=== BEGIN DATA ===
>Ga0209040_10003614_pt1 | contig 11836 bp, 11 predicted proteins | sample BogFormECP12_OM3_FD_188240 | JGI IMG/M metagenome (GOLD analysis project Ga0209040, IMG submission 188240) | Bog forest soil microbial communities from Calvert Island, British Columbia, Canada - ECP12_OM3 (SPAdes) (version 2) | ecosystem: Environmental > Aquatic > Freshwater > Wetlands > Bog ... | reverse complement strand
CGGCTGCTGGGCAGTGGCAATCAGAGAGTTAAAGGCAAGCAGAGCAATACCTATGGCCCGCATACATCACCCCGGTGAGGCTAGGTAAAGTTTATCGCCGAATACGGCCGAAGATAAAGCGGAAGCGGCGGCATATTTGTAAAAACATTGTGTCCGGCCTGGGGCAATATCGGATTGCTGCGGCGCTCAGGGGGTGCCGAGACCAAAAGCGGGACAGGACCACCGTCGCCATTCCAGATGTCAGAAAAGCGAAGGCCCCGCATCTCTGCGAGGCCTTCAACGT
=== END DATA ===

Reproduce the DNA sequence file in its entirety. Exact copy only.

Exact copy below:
>Ga0209040_10003614_pt1 | contig 11836 bp, 11 predicted proteins | sample BogFormECP12_OM3_FD_188240 | JGI IMG/M metagenome (GOLD analysis project Ga0209040, IMG submission 188240) | Bog forest soil microbial communities from Calvert Island, British Columbia, Canada - ECP12_OM3 (SPAdes) (version 2) | ecosystem: Environmental > Aquatic > Freshwater > Wetlands > Bog ... | reverse complement strand
CGGCTGCTGGGCAGTGGCAATCAGAGAGTTAAAGGCAAGCAGAGCAATACCTATGGCCCGCATACATCACCCCGGTGAGGCTAGGTAAAGTTTATCGCCGAATACGGCCGAAGATAAAGCGGAAGCGGCGGCATATTTGTAAAAACATTGTGTCCGGCCTGGGGCAATATCGGATTGCTGCGGCGCTCAGGGGGTGCCGAGACCAAAAGCGGGACAGGACCACCGTCGCCATTCCAGATGTCAGAAAAGCGAAGGCCCCGCATCTCTGCGAGGCCTTCAACGT